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Comment Re:doesn't make sense (Score 1) 642

Please tell me why you think you need a passport to leave the USA ??

A passport is simply a note from the US state department documenting that you are a USA citizen. Some countries may require you to have one to enter it ( the other country ) But you sure do not need one to LEAVE the usa ..

Actually, I've had my passport checked by ICE as I was leaving the US by car. The Sweetwater border crossing in MT requires you to have your passport checked by ICE before you get to the Canadian border. They pulled the car in front of my off to the side and searched it.

And yes, I have see this multiple times at that crossing.

*ICE = Immigration and Customs Enforcement.

Comment Re:Is this legal? (Score 1) 148

There is no good reason the CBC cannot approach the copyright holders of Creative Commons works the same way they approach the copyright holders of commercial works. In fact the CBC is much more likely to obtain permission without having to spend money in the case of CC-licensed works. There's no good reason why they would have to completely avoid this option.

There's no good reason but there is a reason. There is a lot of money and political clout behind the monied copyright interests. This maneuver benefits them, satisfying "que bono?". The question is whether you think that's a complete and total coincidence caused by a completely free, unprompted, un-coerced, un-pressured decision on the part of CBC. Anyone who wants to believe that so badly that they'll dismiss all other notions as "conspiracy theory, get a perspective" is either naive or deluded.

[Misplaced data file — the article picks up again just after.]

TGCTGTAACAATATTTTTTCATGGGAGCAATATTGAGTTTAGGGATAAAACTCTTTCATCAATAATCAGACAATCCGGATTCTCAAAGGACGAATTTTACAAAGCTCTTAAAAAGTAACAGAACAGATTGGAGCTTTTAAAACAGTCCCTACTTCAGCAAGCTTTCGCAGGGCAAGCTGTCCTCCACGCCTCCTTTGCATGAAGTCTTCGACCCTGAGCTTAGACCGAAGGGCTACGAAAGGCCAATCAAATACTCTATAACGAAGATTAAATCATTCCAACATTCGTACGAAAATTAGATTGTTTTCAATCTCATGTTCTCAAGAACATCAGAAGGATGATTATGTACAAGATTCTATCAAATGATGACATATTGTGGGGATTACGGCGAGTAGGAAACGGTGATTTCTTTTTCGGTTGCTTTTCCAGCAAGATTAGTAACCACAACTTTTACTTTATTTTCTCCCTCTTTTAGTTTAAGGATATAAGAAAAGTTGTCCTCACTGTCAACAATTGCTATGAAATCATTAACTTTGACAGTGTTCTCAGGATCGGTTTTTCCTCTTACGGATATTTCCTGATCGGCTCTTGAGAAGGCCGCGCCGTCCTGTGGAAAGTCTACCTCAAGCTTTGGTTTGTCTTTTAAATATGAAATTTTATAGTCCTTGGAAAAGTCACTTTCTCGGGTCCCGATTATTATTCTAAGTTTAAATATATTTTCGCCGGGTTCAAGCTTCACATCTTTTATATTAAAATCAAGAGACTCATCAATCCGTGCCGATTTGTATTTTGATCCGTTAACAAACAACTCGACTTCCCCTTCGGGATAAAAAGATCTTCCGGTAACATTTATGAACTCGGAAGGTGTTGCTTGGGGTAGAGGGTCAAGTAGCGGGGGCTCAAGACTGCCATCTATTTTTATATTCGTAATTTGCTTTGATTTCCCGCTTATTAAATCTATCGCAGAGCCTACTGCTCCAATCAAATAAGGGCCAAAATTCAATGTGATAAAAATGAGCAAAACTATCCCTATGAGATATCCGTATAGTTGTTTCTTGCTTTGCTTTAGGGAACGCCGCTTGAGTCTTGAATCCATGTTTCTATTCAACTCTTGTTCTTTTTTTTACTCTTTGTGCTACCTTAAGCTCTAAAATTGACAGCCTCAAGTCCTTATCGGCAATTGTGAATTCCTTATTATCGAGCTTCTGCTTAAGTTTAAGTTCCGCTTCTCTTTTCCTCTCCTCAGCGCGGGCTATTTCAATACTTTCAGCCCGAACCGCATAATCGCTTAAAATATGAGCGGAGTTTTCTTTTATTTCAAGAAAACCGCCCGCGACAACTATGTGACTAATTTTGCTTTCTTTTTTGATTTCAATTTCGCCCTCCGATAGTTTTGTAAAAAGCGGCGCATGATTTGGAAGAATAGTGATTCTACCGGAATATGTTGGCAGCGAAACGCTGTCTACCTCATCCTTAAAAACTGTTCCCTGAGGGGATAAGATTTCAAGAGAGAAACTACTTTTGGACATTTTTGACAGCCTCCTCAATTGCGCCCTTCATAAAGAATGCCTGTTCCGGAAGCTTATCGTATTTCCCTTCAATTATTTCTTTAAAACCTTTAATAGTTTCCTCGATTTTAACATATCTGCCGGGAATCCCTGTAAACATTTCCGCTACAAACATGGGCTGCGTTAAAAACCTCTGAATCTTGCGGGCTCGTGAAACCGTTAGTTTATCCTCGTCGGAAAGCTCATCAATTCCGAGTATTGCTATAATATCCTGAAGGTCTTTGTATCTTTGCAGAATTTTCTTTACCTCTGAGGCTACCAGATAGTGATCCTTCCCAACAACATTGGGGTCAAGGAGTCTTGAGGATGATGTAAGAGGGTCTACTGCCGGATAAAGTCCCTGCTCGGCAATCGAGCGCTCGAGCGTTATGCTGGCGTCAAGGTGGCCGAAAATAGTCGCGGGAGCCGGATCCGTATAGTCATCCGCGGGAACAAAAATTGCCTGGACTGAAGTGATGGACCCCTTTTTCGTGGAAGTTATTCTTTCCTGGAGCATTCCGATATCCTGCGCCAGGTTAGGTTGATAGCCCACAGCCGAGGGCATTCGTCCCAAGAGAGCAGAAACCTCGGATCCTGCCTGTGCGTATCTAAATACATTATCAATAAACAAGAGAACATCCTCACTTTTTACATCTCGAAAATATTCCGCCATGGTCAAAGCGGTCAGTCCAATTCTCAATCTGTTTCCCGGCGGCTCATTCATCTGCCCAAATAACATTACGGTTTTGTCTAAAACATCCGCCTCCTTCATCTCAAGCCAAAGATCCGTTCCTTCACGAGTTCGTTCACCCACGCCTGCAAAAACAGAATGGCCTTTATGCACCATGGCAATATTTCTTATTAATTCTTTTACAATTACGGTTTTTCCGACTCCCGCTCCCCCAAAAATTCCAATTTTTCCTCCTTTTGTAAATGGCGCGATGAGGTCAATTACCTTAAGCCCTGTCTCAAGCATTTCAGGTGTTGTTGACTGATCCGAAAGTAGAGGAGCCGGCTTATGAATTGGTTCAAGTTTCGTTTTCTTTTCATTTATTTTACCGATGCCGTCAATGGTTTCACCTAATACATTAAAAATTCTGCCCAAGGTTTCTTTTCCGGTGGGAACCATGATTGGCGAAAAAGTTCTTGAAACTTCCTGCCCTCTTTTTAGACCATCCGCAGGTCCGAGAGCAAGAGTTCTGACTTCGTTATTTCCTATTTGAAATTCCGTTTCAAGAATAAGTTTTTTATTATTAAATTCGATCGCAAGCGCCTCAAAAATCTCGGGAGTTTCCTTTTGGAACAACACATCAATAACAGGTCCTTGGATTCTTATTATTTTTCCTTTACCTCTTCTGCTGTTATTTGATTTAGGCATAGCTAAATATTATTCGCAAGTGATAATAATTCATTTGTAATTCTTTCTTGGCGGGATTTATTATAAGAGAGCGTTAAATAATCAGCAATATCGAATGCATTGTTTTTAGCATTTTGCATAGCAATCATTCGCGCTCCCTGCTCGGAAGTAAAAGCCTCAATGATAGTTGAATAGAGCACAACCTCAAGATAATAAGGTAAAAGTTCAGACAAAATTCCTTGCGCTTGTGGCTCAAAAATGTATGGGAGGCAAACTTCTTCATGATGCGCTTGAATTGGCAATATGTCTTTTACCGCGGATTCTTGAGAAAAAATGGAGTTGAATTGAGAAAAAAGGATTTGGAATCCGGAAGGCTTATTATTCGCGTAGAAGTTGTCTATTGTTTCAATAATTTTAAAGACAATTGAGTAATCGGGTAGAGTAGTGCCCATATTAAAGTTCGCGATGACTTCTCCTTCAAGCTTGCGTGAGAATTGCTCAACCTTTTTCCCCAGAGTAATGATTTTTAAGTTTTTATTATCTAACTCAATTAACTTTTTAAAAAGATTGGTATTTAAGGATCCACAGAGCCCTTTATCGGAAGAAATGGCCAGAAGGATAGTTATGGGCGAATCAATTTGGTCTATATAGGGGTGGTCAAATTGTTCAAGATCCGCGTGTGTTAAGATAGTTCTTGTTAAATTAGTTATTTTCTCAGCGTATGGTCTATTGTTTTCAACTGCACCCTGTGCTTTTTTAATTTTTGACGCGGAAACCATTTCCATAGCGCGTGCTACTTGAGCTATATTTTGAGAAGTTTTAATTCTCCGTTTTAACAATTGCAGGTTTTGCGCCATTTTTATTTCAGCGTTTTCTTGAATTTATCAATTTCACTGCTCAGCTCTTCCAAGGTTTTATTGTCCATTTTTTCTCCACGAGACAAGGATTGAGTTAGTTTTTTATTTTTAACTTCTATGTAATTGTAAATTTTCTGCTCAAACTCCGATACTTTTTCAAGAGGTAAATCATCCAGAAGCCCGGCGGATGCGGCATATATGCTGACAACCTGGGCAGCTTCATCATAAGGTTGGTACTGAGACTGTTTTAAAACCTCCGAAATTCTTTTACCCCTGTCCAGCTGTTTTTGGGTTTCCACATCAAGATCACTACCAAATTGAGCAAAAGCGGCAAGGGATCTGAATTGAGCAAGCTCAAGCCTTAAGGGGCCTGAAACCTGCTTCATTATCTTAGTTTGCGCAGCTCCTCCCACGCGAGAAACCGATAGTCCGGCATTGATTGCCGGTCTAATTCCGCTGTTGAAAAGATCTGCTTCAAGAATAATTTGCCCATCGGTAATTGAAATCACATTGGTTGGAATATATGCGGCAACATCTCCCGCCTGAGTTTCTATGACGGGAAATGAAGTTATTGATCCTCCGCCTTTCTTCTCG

I've got another reason for you. Time and money. Consider this.
Negotiation for license rights = 50/hr (numbers pulled out of my ass. This includes the negotiations, contract signing, accounting to cut any cheque for payment, time for the legal dept to review the contract, etc)

So, to license from a library of works = 4 hours of work.
To license from 750 different license holders = 3000 hours of work.

Hmm....$200 in labour for a blanket license, or $150,000 to license 3 songs / podcast (5 shows a week + 2 weeks vacation/reruns in a year. Add in the costs of researching and maintaining records of each license agreement....). As long as the cost of the exclusive library license is less then the cost of negotiating all those individual license agreements, CBC will go exclusive.

Could they go and use CC music? Yeah, no reason not too other then the cost.


Disney Releases 3D Texture Mapper Source Code 83

dsavi writes "Ptex, Walt Disney Animation Studio's cutting-edge 3D texture mapping library which was first used on nearly every surface in the 2008 animated feature Bolt, was released under the BSD license on Friday. Quoting the announcement on 'We expect to follow Ptex with other open source projects that we hope the community will find beneficial. We will soon be launching a new Walt Disney Animation Studios Technology page under It will include links to our open source projects as will as a library of recent publications.' This looks good for open source 3D graphics."
First Person Shooters (Games)

Modern Warfare 2 Surpasses $1 Billion Mark; Dedicated Servers What? 258